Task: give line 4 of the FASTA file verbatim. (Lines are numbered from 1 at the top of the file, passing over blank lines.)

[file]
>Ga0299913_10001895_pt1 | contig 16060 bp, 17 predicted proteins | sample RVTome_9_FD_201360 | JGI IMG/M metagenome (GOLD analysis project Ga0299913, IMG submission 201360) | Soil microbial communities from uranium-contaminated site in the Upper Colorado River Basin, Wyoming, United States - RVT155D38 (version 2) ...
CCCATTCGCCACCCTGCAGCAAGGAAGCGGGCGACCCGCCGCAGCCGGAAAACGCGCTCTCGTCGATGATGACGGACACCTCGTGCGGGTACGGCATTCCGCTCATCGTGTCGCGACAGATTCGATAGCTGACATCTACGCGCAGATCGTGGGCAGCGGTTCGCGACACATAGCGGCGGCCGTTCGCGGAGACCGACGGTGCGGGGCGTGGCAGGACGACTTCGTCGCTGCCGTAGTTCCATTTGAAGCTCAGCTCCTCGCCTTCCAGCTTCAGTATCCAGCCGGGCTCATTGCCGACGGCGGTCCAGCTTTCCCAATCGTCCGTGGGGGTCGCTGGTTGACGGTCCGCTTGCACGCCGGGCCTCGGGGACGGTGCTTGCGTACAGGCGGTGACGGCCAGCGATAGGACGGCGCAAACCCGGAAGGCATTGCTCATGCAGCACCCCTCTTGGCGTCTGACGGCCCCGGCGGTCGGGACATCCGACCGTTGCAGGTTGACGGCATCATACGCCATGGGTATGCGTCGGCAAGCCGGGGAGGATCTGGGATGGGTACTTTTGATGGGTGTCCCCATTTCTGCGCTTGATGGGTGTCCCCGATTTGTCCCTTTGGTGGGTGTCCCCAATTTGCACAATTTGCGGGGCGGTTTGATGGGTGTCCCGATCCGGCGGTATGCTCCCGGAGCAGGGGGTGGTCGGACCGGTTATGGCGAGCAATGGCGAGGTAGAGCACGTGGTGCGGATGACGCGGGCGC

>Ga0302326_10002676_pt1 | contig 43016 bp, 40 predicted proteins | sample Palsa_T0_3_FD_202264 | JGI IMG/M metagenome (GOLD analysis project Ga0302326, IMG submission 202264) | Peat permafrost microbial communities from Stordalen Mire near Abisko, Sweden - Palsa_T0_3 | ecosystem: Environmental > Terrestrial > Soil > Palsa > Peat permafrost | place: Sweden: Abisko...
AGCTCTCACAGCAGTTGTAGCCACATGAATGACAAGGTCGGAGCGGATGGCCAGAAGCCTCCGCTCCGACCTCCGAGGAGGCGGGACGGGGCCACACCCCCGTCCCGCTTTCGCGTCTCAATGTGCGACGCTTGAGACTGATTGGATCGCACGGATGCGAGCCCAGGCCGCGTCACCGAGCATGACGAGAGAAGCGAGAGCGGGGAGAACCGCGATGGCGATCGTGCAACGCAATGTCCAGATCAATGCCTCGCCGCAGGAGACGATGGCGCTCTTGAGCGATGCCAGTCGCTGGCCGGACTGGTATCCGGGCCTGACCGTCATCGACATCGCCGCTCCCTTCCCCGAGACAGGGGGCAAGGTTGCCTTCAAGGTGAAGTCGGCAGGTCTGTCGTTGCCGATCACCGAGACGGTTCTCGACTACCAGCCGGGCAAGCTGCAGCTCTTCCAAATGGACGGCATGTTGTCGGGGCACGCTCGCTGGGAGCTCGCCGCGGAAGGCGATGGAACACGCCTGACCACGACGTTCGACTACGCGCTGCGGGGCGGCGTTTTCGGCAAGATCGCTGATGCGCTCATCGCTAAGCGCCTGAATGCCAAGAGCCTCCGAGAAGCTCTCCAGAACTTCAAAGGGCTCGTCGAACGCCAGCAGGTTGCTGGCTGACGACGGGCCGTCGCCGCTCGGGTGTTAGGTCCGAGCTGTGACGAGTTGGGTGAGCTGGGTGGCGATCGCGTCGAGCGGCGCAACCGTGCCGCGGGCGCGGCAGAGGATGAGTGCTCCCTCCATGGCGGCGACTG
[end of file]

AGCTCTCACAGCAGTTGTAGCCACATGAATGACAAGGTCGGAGCGGATGGCCAGAAGCCTCCGCTCCGACCTCCGAGGAGGCGGGACGGGGCCACACCCCCGTCCCGCTTTCGCGTCTCAATGTGCGACGCTTGAGACTGATTGGATCGCACGGATGCGAGCCCAGGCCGCGTCACCGAGCATGACGAGAGAAGCGAGAGCGGGGAGAACCGCGATGGCGATCGTGCAACGCAATGTCCAGATCAATGCCTCGCCGCAGGAGACGATGGCGCTCTTGAGCGATGCCAGTCGCTGGCCGGACTGGTATCCGGGCCTGACCGTCATCGACATCGCCGCTCCCTTCCCCGAGACAGGGGGCAAGGTTGCCTTCAAGGTGAAGTCGGCAGGTCTGTCGTTGCCGATCACCGAGACGGTTCTCGACTACCAGCCGGGCAAGCTGCAGCTCTTCCAAATGGACGGCATGTTGTCGGGGCACGCTCGCTGGGAGCTCGCCGCGGAAGGCGATGGAACACGCCTGACCACGACGTTCGACTACGCGCTGCGGGGCGGCGTTTTCGGCAAGATCGCTGATGCGCTCATCGCTAAGCGCCTGAATGCCAAGAGCCTCCGAGAAGCTCTCCAGAACTTCAAAGGGCTCGTCGAACGCCAGCAGGTTGCTGGCTGACGACGGGCCGTCGCCGCTCGGGTGTTAGGTCCGAGCTGTGACGAGTTGGGTGAGCTGGGTGGCGATCGCGTCGAGCGGCGCAACCGTGCCGCGGGCGCGGCAGAGGATGAGTGCTCCCTCCATGGCGGCGACTG